All it takes is a short fifteen-minute boat ride past the shellfish farms dotting the coastline to reach pristine waters teeming with a healthy food chain, near the top of which are lots of often finicky yet hungry ainame ready to pounce on properly presented bait.

Like other types of inshore coastal fishing it’s best to toss a line during an outgoing tide when the fish are most active. Readers familiar with flipping Texas-rigged soft plastics for black bass or fishing for coastal ground fish like red drum or Calico bass will be right at home with the tackle and how to present the bait to the fish. Simply cast, let your lure hit the bottom and retrieve in a slow lift and fall motion while maintaining steady tension in the line.  

The reels used for this kind of fishing are spooled with sensitive PE 0.8 to 1.2 braid line and paired with fast taper rods that allow the angler to feel every subtle bump as the sometimes skittish ainame will often nip at any lures that enter their strike zone before committing to the eat. It’s the kind of fishing that offers a perfect balance of challenge and excitement in that it requires anglers to stay sharp and bring their finesse game, but typically results in plenty of solid hook ups.

Readers interested in tossing a line at some hungry ainame, as well as a variety of rockfish and other species, can contact Capt. Masato Onodera who runs charters for clients from around Japan every weekend. He specializes in rockfish year around, but can also take clients offshore when the pelagics are biting good.

If you love sashimi, Kesennuma ought to be high on your “go-to” list. The major fishing port features some of the freshest and highest quality fish, particularly pelagic species like katsuo (skipjack tuna), sanma (saury), mekajiki (swordfish) and sayori (halfbeak). These are typically loaded with fat as they are taken in the colder waters off the Tohoku coast. Local restaurants and izakaya also serve a variety of rockfish and bottom fish taken from inshore waters—including ainame that are hard to come across at even high-end sushi restaurants in Tokyo. Shellfish connoisseurs would be hard pressed to find a better place to enjoy oysters, scallops, uni (sea urchin) and hoya (sea squirt) when they are in season. Best of all, it’s noticeably less expensive than what seafood at this level would set you back in the big city.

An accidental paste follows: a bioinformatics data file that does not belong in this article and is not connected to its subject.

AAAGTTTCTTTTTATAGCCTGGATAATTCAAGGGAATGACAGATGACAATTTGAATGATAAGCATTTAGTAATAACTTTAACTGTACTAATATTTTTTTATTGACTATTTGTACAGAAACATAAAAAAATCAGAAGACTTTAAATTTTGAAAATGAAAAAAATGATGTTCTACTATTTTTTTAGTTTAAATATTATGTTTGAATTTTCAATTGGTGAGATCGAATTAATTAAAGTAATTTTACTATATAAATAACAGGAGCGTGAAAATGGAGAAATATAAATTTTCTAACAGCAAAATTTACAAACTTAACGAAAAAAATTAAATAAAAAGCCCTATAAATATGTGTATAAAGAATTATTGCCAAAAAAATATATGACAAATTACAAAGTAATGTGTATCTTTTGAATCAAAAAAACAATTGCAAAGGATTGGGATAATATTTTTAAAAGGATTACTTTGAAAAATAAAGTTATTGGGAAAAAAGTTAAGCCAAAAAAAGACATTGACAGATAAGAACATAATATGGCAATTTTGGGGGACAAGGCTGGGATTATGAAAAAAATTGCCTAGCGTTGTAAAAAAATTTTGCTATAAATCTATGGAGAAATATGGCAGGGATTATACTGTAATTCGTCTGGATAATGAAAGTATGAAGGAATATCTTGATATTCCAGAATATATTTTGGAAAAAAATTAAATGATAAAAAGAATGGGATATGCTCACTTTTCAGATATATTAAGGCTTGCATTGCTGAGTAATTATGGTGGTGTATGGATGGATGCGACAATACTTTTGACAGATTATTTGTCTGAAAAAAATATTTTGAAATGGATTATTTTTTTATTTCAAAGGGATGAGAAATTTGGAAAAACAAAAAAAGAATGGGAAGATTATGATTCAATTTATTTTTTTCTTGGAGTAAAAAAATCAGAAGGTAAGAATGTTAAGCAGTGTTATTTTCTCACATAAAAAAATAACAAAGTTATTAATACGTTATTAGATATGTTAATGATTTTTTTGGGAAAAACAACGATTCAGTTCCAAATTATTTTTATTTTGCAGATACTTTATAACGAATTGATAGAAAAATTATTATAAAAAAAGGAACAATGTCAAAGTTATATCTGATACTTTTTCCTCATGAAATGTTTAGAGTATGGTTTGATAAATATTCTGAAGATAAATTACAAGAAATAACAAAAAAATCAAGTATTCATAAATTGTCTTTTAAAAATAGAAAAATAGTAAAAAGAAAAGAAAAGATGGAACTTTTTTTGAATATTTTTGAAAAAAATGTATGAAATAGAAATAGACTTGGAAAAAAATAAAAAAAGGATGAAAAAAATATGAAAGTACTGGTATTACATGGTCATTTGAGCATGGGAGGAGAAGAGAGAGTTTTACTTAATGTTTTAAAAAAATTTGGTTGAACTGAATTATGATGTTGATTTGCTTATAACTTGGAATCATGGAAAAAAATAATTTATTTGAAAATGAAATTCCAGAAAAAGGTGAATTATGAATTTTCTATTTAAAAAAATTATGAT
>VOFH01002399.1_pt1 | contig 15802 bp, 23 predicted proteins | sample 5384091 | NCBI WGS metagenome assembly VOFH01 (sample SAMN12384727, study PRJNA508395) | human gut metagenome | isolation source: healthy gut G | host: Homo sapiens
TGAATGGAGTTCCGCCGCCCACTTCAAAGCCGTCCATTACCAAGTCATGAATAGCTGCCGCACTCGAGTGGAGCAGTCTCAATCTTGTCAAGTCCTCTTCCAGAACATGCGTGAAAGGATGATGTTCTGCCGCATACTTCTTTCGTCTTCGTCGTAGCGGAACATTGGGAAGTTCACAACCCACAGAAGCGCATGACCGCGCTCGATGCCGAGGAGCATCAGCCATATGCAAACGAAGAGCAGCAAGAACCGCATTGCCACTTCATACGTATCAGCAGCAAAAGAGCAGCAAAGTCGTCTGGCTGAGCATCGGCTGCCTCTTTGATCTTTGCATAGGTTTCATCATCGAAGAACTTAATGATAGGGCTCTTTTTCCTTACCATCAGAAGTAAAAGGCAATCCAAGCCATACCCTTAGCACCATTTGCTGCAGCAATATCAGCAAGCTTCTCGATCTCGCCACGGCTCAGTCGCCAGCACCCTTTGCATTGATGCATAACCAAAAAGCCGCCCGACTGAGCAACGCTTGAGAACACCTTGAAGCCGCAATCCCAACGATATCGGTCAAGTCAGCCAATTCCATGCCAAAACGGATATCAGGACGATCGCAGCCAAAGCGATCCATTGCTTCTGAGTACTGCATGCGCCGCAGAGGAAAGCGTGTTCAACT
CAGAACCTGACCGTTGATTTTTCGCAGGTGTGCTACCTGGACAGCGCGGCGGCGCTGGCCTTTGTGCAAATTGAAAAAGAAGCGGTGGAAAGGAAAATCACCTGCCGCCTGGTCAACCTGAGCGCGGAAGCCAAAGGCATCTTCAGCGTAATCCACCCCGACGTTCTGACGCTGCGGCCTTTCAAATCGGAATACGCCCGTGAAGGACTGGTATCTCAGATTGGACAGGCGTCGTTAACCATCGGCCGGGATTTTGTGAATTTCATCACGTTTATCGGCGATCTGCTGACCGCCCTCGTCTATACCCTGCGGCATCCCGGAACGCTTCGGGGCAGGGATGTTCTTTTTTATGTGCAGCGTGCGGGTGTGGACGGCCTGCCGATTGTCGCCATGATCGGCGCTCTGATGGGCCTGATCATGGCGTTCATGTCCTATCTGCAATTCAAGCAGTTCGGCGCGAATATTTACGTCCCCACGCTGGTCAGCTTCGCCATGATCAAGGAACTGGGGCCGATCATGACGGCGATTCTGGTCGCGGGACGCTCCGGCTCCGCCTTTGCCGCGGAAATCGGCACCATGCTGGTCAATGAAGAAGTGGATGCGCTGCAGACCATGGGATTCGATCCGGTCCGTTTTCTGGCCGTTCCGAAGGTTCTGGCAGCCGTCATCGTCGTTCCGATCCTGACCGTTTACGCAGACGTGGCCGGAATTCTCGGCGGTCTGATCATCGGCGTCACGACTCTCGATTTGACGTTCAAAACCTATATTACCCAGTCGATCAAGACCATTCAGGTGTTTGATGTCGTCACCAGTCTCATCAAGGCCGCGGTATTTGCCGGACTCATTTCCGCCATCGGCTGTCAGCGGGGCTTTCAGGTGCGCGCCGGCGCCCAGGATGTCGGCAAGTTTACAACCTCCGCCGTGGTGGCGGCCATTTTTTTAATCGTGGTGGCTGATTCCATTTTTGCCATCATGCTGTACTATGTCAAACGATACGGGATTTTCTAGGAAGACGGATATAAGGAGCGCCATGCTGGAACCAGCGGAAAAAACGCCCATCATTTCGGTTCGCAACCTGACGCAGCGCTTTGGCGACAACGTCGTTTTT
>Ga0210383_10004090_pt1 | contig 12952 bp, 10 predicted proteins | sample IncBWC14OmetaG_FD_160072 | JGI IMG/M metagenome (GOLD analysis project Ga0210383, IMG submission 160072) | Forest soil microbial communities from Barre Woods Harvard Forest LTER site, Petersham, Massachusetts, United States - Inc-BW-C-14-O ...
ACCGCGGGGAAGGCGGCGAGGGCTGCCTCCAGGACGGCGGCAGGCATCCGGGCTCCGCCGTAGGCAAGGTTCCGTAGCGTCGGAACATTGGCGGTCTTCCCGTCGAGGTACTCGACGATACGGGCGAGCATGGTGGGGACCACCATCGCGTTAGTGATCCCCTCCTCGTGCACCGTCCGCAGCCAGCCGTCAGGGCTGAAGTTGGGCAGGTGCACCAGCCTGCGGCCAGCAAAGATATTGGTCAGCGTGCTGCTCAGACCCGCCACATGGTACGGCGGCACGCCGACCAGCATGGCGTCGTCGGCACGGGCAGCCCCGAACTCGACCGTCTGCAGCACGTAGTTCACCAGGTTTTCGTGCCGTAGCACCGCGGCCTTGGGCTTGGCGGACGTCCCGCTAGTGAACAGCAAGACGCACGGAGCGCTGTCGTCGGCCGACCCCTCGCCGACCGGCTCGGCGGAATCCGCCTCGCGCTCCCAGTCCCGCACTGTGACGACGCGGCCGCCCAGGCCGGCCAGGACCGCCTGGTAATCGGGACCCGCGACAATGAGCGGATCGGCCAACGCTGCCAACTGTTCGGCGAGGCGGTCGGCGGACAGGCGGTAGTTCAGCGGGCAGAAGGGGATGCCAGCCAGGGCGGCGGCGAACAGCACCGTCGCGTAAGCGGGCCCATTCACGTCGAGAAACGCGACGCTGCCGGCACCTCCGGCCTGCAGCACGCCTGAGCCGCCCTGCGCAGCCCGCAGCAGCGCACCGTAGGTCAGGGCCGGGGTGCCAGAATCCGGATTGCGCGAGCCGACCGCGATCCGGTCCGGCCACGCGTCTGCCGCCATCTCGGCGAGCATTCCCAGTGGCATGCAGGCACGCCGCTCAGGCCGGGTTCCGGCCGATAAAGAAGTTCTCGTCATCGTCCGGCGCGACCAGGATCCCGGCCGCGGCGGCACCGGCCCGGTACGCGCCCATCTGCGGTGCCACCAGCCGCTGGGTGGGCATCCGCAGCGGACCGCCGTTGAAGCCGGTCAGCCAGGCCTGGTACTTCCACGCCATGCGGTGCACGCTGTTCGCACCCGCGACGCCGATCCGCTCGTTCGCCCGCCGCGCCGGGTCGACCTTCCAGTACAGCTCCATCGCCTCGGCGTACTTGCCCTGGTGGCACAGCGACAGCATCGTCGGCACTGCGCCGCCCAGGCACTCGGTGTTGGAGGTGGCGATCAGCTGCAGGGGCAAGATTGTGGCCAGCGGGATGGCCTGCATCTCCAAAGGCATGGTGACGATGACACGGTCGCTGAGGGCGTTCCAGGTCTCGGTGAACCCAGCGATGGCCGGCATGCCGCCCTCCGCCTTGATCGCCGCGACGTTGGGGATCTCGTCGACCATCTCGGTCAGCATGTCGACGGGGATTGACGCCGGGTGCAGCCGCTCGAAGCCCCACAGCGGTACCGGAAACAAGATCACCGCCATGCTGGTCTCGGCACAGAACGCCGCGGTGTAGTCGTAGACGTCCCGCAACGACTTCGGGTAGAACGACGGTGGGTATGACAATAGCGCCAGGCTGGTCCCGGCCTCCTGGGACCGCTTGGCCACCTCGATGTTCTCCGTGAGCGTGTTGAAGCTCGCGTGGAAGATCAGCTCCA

A good place to drop by in the morning for a traditional fisherman’s breakfast you won’t soon forget is Tsurukame Shokudo located just south of the port.

Getting There

Getting to Kesennuma and the rest of Tohoku has been made a lot easier by the JR EAST Welcome Rail Pass 2020. The special campaign for foreign residents and overseas visitors offers a three-day norihoudai (unlimited travel) ticket for just ¥12,000. This pass, which can be purchased online through the end of February, allows travelers to use both local trains and reserved seats on shinkansen. It’s certain to be a hit among Tokyo’s ski and snowboard enthusiasts traveling to snowy northern resorts, but it also allows winter travelers to explore Kesennuma and other small towns for some delicious food and  genuine Tohoku hospitality.